There seems to be a major misunderstanding between lawmaking and diplomacy and you seem to wish to insist that the process associated with the former are applied to the latter. Let's face it, few people would insist that an arms reduction treaty, foreign aid, security agreements, etc be negotiated on C-Span. This is all about concerns about enforcing infringement that may impact on piracy. This call for transparency only seems to apply to agreements that touch on IP enforcement.

     

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  19.  
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    Anonymous Coward, May 17th, 2012 @ 8:32pm

    Re: Re:

    "Fortunately, there are many in academia who approach these issues with an open mind. Unfortunately, I did not note any of them as having signed the letter."

    To you "open mind" appears to mean someone who agrees with your extremist views on the law.

    Sounds sort of like your view of judges and their rulings, Masnick. Either they are corrupt dolts making blatantly unconstitutional decisions, or they are one of the few that 'get it'.

     

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  20.  
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    Anonymous Coward, May 17th, 2012 @ 8:53pm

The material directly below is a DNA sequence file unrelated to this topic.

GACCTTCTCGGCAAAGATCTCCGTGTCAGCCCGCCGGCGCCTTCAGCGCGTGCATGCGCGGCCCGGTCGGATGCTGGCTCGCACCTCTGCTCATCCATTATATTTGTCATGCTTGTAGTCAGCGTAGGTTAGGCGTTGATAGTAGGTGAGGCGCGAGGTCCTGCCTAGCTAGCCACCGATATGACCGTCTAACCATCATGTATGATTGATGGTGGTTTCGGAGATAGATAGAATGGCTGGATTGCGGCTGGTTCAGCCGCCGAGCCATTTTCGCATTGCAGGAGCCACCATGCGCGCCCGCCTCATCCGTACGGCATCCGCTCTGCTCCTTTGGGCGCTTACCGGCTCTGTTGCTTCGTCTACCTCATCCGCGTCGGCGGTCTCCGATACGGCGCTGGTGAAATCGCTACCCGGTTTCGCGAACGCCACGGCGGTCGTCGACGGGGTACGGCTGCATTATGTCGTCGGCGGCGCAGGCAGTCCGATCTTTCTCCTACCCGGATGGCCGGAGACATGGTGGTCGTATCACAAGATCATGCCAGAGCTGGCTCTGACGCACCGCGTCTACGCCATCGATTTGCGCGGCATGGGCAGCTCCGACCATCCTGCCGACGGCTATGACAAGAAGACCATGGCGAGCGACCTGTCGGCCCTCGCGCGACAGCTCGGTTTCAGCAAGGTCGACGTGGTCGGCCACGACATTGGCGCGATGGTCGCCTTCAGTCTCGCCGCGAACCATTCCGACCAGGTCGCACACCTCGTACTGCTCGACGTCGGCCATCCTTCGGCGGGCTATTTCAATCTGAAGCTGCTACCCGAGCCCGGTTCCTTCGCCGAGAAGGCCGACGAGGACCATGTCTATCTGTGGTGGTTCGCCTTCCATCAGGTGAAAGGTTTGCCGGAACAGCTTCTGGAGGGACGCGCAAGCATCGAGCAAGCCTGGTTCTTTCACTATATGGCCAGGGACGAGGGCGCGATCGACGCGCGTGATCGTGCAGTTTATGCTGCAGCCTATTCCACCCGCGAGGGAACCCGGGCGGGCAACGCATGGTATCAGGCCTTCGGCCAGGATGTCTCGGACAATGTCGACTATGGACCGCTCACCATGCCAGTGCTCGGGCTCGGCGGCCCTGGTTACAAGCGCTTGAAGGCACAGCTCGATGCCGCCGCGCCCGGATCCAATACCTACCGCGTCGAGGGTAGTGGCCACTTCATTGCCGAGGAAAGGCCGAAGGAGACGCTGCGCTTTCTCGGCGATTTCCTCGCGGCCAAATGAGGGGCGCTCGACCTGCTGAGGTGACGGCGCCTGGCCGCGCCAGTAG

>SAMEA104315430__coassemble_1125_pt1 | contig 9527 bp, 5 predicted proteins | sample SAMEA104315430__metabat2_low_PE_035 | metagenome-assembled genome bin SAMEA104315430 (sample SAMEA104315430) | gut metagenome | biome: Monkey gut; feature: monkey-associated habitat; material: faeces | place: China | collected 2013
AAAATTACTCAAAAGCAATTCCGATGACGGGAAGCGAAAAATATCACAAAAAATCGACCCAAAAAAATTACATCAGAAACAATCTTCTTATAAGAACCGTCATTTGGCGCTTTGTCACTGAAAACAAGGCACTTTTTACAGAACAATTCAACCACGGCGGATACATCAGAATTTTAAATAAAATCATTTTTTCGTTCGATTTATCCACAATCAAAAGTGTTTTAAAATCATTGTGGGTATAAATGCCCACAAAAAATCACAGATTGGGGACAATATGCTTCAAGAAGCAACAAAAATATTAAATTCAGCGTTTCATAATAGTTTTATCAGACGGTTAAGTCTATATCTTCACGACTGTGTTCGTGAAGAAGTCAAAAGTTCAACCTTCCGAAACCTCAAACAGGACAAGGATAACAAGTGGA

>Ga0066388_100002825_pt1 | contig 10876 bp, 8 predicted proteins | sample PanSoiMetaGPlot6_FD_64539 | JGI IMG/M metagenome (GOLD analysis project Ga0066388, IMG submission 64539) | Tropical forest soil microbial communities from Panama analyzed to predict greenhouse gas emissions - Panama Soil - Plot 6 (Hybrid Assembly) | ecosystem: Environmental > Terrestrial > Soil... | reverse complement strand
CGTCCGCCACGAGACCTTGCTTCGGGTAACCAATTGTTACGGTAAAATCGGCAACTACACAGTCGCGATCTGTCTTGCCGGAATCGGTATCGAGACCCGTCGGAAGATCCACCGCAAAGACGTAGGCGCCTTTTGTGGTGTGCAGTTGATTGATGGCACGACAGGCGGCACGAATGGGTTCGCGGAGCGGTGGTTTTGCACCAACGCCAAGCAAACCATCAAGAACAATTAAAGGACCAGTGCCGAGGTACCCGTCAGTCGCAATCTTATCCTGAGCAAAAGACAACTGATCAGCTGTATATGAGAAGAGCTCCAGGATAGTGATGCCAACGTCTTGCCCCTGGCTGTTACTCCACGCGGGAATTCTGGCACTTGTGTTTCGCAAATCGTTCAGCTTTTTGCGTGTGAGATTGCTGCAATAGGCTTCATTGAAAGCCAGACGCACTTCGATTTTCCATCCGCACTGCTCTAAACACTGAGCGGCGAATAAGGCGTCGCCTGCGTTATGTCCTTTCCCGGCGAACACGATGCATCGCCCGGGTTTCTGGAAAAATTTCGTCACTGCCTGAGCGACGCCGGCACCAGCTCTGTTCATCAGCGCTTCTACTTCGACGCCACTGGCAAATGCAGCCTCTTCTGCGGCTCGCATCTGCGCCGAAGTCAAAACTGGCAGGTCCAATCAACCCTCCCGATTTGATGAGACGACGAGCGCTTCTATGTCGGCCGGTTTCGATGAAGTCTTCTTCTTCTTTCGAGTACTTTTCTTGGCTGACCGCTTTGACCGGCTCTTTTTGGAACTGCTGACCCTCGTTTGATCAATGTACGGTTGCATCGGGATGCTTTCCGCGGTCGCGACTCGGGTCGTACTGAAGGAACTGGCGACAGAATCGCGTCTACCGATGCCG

Re:

    >This call for transparency only seems to apply to agreements that touch on IP enforcement.

    Because as long as the man on street (Tanya Andersen, Larry Scantlebury, Marie Lindor) can be hauled into court for alleged crimes based on IP, it matters to the general public more than the other topics you've mentioned.

     

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  21.  
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    Larry, May 17th, 2012 @ 8:53pm

    Re:

    You are mad. It takes significant government courage to do things like "arms reduction" treaties. It takes food right out of the mouths of congressional district labor areas and gaining support for them is laborious and unpopular. Neither are they ever done with total blackout as the press routinely reports on the shape and discussion points from each side (including hard spots, disagreements and verification methods).

    Foreign Aid is even more open. Hell, watch C-span you dolt.

    Security agreements are EXACTLY what we are discussing now as that is what TPP is all about and you are WAY to dense to get that point.

    Troll harder next time.

     

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  22.  
    identicon